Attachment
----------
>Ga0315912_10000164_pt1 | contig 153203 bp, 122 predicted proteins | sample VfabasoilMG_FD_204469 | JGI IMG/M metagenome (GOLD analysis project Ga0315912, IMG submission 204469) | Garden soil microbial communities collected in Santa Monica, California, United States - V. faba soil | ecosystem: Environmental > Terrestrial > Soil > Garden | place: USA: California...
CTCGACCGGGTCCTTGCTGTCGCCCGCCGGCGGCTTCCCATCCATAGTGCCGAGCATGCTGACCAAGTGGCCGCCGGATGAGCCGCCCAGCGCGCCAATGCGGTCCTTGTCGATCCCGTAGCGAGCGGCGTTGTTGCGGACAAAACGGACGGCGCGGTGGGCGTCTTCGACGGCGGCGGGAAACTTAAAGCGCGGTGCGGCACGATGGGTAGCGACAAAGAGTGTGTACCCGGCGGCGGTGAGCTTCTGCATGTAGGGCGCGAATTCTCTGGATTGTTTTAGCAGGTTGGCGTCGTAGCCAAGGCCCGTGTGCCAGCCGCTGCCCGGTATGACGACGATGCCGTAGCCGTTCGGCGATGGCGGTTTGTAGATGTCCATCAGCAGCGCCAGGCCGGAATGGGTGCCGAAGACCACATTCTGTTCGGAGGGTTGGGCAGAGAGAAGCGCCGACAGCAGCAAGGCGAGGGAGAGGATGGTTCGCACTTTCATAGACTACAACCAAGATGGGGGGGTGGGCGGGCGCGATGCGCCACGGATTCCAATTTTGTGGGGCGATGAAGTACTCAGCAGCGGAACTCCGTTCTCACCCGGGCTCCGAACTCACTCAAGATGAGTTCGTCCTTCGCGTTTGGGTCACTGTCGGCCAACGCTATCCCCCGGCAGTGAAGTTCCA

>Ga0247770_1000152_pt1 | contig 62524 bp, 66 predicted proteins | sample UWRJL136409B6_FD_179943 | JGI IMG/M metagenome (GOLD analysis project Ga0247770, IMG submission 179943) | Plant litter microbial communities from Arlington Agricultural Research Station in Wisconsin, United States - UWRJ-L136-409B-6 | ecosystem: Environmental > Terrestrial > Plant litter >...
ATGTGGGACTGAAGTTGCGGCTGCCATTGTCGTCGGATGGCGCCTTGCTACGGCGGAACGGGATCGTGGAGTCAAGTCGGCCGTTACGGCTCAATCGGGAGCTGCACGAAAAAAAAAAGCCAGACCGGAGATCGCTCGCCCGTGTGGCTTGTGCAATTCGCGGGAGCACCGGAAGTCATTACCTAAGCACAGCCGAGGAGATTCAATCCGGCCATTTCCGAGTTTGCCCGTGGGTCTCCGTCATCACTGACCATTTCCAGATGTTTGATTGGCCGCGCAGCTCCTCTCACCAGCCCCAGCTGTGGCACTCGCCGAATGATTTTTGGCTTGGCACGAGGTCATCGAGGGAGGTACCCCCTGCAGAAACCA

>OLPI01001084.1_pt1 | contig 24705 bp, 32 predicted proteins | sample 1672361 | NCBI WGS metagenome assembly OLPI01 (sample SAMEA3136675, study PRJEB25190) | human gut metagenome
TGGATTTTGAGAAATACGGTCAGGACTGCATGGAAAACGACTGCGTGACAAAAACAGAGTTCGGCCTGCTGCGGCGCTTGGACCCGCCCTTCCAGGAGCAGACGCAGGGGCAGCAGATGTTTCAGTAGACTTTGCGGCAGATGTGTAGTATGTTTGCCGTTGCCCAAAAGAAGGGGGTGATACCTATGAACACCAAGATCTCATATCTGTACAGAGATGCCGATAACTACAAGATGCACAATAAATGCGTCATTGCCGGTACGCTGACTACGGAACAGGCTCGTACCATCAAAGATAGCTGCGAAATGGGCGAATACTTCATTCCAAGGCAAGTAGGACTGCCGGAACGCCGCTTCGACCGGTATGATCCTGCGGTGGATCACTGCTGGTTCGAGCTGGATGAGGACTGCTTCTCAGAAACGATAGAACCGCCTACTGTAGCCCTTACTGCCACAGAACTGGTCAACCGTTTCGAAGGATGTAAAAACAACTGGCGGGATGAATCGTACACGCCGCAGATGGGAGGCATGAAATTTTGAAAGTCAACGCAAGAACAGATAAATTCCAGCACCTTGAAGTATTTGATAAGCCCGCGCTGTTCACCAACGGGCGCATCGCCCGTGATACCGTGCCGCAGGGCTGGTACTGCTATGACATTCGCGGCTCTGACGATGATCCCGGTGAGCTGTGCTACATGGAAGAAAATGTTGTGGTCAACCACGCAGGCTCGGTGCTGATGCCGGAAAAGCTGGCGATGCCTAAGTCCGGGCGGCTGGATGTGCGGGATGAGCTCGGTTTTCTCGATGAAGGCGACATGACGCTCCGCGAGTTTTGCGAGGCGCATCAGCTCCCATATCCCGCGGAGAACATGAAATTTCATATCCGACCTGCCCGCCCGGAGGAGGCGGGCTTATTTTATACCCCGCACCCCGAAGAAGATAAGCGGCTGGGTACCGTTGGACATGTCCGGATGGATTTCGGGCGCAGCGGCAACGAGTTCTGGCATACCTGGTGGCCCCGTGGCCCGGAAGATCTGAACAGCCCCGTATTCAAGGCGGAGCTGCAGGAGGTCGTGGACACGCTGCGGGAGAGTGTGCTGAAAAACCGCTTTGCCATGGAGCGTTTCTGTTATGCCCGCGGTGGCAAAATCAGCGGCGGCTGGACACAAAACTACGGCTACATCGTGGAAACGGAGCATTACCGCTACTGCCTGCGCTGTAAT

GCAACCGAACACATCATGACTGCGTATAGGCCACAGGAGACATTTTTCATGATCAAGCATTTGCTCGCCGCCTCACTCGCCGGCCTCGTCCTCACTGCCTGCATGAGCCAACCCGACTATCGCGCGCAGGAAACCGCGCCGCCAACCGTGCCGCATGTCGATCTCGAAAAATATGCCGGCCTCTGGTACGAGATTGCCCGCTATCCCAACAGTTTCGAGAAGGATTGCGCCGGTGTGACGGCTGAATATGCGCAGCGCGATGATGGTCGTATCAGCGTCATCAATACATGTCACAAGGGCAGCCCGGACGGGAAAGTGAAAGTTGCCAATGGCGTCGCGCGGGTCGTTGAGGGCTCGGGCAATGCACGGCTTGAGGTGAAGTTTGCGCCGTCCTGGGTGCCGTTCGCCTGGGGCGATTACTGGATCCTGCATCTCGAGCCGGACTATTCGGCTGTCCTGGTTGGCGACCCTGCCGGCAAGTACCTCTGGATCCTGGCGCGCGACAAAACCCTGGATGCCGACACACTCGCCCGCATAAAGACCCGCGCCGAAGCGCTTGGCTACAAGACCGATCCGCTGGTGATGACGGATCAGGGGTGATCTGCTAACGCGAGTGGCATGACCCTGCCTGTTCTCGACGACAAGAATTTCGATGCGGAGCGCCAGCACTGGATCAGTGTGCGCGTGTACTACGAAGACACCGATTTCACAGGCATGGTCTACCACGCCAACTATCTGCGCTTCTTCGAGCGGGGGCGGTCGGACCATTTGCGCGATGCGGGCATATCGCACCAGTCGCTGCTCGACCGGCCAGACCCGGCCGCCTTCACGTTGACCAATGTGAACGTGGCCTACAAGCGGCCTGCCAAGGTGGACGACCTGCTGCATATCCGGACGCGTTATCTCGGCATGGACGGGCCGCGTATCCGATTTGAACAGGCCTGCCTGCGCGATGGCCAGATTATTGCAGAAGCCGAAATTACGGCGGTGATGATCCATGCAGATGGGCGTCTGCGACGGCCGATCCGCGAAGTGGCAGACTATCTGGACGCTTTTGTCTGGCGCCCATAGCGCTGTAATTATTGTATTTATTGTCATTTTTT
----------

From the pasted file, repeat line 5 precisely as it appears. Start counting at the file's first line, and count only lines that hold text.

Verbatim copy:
>OLPI01001084.1_pt1 | contig 24705 bp, 32 predicted proteins | sample 1672361 | NCBI WGS metagenome assembly OLPI01 (sample SAMEA3136675, study PRJEB25190) | human gut metagenome